For months I had wondered what happened to Robin Suhsen, the branch librarian at the Princeton Area Library.
Each Friday I would get an e-mail from Robin, keeping me up to date on all the events at the library, and I would then share them with you, our readers, through the weekly Library Notes column.
But the e-mails stopped in late summer. All calls to the library informed me that Robin was out sick.
I later learned that Robin had contracted Lyme disease. I didn’t know a lot about Lyme disease, other than it comes at the hands of a tick bite and sometimes shows the same signs as the flu.
We caught up with Robin a few weeks ago, after she agreed to bare her soul and share with our readers how she was afflicted by, what I learned to be, a terrible disease. What I also learned through the “Reader Comments” section of our website at www.unioneagle.com was how many of our readers had similar, painful and debilitating bouts with Lyme disease.
I honestly had no idea what an awful ordeal people can suffer at the hands of Lyme disease.
It isn’t always easy putting one’s story out front and center in a small community like Princeton. But I’m thankful Robin and her husband Scott did so. It was an important story to share.
As a result of Robin’s story, I became familiar with another woman with local ties who suffered at the hands of Lyme disease. Her name is Jean Davids. She lives in Big Lake now but grew up in Princeton. Her parents are Betty and Ernest Mathison of Princeton.
Betty passed our story on Robin along to Jean. Jean then shared with me her story because Robin’s story reminded Jean so much of what she had gone through.
Jean went to a clinic in Monticello with a pain in her back and a strange looking bug bite behind her right knee.
A physician’s assistant saw Jean that day and diagnosed her as having a spider bite and prescribed an antibiotic cream.
“No tests were done. She said if it got worse, to go to the ER,” Jean said.
Later in the day, Jean’s pain became unbearable. That night she made that trip to the emergency room.
She was in severe pain and had a fever that at times reached 104 degrees. Her pain mounted. She was hospitalized for days, at which time she says she was put on heavy-duty pain medication.
“The drugs put me to sleep for two hours and then I had to endure two hours of sheer pain,” Jean said.
She pleaded with her medical team to do something. Anything.
They switched me to once every two hours with a different dose.
“This meant I got one hour of relief and one hour of sheer pain. That was an improvement, at least, because I only had to endure one-hour increments of pain,” she said.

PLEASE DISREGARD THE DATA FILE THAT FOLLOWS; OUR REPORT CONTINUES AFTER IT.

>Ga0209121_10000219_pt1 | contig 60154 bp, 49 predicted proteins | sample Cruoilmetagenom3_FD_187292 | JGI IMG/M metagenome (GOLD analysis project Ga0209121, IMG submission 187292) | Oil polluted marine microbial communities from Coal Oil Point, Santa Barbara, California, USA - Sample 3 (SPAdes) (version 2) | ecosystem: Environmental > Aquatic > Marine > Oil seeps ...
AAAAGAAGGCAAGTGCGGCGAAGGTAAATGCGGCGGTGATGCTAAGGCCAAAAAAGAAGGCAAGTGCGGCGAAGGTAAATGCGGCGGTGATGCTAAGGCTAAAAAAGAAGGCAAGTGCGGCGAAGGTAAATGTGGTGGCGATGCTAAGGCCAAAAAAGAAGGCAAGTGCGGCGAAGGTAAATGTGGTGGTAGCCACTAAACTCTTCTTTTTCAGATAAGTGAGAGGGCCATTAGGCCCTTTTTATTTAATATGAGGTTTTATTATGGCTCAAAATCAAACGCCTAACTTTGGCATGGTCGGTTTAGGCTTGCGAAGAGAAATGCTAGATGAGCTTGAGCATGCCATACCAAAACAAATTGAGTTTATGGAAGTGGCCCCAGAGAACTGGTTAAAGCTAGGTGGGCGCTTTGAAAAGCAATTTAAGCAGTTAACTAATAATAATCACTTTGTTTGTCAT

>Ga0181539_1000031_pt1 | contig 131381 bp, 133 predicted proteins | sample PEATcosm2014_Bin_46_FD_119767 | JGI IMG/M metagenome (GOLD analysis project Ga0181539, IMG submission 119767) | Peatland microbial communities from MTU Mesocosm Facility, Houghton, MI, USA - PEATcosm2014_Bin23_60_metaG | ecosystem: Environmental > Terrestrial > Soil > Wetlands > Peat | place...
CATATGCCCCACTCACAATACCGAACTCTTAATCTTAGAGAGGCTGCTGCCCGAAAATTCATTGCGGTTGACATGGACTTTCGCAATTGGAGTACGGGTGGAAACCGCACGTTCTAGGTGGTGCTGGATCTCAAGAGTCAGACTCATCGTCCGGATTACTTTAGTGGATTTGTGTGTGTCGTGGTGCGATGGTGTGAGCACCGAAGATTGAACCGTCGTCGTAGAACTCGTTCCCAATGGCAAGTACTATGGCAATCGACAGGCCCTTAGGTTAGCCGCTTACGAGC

During her hospital stay, Jean pointed out that the “bug bite” had gotten larger after being on the antibiotics and not smaller. The doctor looked at it and once again Jean says it was discounted as a spider bite. She said she felt this was ridiculous but was in no condition to argue the point. Her situation didn’t get better from there.
Finally, after three months of this routine, Jean’s husband, his sister (an RN) and a friend (also an RN) concluded she suffered from Lyme disease and insisted the doctor test her for it. Her doctor said she doubted that was it, but two tests they ran came up positive. Finally she was treated for Lyme disease. Doctors also tested her for Polymyalgia Rheumatica, which was positive as well.
Because of the incorrect treatment, Jean was to be treated with prednisone for over 1 1/2 years, and because of the long-term misdiagnosis of Lyme disease she was on antibiotics for at least three months, ensuring it would kill the second round of the Lyme disease that comes about from having it so long.
The long-term side effects of being on prednisone were horrible for Jean.
Prior to this whole incident, she had lost 30 pounds through working out. The Lyme disease caused her to lose another 30 pounds.
Due to the side effects of prednisone, she gained back every ounce of that total weight. In addition, she was continuously sweating and had to carry towels with her everywhere she went, just to mop up. This side effect lasted for around four years because it took so long for it to get out of her system, Jean said. “Finally, about four years after first getting Lyme disease, I am feeling normal again,” she said.
Jean’s ordeal started back in 2006. She went down a long road that she says would have been unnecessary if medical teams would have known better and just done the test for Lyme disease or had put her on the correct antibiotics right away.
“Fortunately, I don’t seem to have any real after effects that I can tell. But, it was pure hell going through it,” Jean said.
Jean wrote me after reading Robin Suhsen’s story in the Princeton Union-Eagle and said she has told her story whenever she can.
She says she has helped prevent at least 3-5 other cases of Lyme disease from going undiagnosed.
She recalls when a friend told her she was having some back pain and assumed it was because of her bed. But she said she had found a deer tick as well.
Jean recalled how she had no rash, no swelling of joints, just the “bug bite” behind her knee and the severe back pain.
“I told her to get in and get treated for Lyme,” Jean said.
She was put on the usual treatment for Lyme disease and was able to be better within the standard 10-day treatment and was able to get relief from the back pain the second day after being on antibiotics.
Like Robin Suhsen’s story, Jean Davids has an important story to share.
Through the sharing of these stories by two women willing to put their personal horror stories out there for all to read, maybe other cases of Lyme disease can keep from going undiagnosed.
Jeff Hage is the editor of the Princeton Union-Eagle. Reach him by e-mail at email@example.com.